“What kind of a person would like to indulge in something like this for a profession?” he asked. “Now, as with stories in general, there are sources who surely have their own motives behind passing on information of any sort. Not all such motives may be noble. I’m pretty sure blind items don’t work differently."
Are paid “blind items” prevalent in India’s film industry? “Honestly, it would be news to me as well. Is the practice of paid items in general prevalent though? Totally. It’s the killing of ethical film journalism that the film industry has been wholly complicit in,” Shekhar said.
How would Shekhar assess the blind items on Rajput?
“Nasty. Deeply irresponsible. Shameless, pretty much,” he said. “While I had met him a few times, my own perception of him was based so much on stuff that some people/publications continuously wrote about him. Would it have had an effect on him? Doubtlessly, yes. Imagine walking into a room knowing that people have read that third-rate gossip — called ‘blind’ for a reason — about you. Would you not be affected by it? Can you take legal recourse, or even deny it in public? No, because they never named you, and the denial becomes then an admission of guilt. It’s sad. God knows we’ve all been complicit — both journalists and readers — in carrying in on with this cheapness and salaciousness.”
He added: “Rajput regularly featured in this high-brow literature — often made out to be a wannabe, sex-crazy drunk. It's hard enough to make it as an outsider. Look at that six-pack/stamina, besides the healthy body of work. I'd want to be that drunk."
Filmmaker Apurva Asrani said: “There was a term used when I was growing up: ‘yellow journalism’. The new word for it is ‘blind item’ where, without naming the ‘target’, without taking a byline, a writer is able to damage or further the career of an individual. I say writer and not journalist, because I believe this is cowardly writing, often used in vicious smear campaigns.”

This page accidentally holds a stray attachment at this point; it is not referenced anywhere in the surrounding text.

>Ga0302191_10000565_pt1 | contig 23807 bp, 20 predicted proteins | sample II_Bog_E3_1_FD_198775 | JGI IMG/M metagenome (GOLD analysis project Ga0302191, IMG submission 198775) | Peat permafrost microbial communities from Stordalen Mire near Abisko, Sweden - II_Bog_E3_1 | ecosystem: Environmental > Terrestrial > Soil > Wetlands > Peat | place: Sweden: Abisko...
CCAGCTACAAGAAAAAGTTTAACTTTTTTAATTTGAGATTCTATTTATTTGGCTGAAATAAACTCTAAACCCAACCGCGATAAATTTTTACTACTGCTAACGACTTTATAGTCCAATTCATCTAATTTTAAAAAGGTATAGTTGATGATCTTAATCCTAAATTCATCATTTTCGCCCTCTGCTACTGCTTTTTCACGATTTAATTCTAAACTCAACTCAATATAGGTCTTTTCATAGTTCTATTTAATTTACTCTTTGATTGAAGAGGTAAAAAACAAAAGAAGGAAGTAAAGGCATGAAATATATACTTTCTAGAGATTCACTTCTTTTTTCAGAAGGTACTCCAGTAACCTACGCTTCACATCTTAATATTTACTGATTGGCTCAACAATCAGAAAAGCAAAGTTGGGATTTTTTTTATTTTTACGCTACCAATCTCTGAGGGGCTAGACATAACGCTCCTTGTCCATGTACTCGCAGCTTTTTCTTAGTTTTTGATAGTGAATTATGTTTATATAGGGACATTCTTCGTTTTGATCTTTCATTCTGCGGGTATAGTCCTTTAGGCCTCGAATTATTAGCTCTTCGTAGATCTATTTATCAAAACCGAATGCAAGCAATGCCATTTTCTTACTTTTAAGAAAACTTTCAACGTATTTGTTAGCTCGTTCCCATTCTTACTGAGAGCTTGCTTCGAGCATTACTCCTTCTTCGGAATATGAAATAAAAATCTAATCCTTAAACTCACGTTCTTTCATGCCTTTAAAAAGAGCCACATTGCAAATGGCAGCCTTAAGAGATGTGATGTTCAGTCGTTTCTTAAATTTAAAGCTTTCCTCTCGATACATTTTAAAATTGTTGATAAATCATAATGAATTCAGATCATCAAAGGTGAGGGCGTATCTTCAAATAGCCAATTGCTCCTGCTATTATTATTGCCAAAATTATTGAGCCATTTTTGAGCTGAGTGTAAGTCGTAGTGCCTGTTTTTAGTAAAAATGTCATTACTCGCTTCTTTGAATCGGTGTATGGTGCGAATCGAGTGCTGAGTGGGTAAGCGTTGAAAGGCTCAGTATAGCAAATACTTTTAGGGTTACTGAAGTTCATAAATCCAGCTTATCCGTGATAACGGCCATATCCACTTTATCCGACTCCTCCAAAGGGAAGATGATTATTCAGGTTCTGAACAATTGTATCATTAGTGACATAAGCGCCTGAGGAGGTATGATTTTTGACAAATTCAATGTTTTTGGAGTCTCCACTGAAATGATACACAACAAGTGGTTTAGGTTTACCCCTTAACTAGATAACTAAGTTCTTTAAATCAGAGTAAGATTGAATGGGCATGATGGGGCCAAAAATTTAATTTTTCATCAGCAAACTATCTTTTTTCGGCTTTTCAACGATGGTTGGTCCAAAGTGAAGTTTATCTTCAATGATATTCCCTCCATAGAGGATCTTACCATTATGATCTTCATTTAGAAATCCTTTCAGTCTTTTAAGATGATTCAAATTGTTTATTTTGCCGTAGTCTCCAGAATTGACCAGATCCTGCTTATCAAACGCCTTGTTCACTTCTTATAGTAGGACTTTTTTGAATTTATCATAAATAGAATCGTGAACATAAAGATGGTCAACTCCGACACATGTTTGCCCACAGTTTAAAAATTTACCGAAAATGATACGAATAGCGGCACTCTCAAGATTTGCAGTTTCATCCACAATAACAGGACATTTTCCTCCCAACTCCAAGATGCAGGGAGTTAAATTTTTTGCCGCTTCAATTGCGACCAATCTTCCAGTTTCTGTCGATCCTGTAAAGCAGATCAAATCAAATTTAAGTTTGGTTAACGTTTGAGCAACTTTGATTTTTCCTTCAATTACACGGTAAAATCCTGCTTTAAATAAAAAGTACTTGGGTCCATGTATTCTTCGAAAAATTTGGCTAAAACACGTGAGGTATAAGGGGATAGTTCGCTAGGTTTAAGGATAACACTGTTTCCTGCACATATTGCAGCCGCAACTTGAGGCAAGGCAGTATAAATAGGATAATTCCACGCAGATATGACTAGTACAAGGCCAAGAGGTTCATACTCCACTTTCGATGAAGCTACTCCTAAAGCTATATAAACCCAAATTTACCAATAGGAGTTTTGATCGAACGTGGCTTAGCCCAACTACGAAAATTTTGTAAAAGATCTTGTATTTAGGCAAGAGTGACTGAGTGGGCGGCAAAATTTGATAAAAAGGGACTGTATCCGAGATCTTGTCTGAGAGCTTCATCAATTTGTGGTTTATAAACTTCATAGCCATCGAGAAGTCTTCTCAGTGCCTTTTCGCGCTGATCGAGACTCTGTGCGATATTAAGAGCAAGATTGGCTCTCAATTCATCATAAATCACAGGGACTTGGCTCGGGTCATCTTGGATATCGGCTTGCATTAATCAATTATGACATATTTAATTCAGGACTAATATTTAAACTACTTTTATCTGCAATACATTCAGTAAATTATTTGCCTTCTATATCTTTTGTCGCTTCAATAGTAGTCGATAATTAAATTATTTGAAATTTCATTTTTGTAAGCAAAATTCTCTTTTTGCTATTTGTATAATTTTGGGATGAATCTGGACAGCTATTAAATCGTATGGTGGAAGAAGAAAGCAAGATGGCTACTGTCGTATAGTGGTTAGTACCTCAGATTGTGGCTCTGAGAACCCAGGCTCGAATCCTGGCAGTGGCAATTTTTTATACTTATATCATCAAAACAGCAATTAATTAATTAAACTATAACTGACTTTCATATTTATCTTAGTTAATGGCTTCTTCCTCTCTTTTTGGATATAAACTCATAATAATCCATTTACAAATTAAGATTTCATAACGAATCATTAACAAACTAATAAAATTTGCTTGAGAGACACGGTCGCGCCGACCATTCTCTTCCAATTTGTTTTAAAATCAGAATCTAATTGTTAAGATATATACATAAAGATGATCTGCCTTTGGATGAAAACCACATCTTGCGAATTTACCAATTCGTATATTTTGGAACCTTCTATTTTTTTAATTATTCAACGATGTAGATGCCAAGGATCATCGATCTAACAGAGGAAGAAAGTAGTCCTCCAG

Asrani himself was the subject of blind items in the mid-2000s that caused people to believe he didn’t live in the country, “costing me good work”, he said.
“But the media doesn’t care about editors or writers, so let’s keep the focus on stars. In Sushant’s case, there were some vicious blind articles written on him that he simply couldn’t fight,” Asrani pointed out. “The writers of these people are powerful media people, and most are often co-opted by filmmakers who have scores to settle with these actors. I think if a journalist has verified their story, and can stand by their words, only then should anything appear in print. With a byline.”
Viral Bhayani, a Bollywood and fashion photographer, claimed there aren’t many blind items in Bollywood, “only a few websites”. “These days, everything is harmful. That’s why I exercise extreme care while releasing my photos, because it’s possible it may offend someone...It’s important these days to write things based on facts.”
A renowned film critic in the Hindi film industry agreed that blind items are often used to “purposefully damage” the images of some artistes, and are sometimes “misused”. “But we cannot deny the fact that blind items have been there since time immemorial,” he added.
Cybersecurity expert Ajit Hatti said gossip sites are a place where people “satisfy their cravings to name-call and pass comments on others without worrying about being caught or pulled aside”. “Such sites are also a popular medium to relieve grudges against peers,” he said. “The comments there are neither confirmative nor indicative in case of any investigation. They are designed in a way that one can get away after posting unverified things.”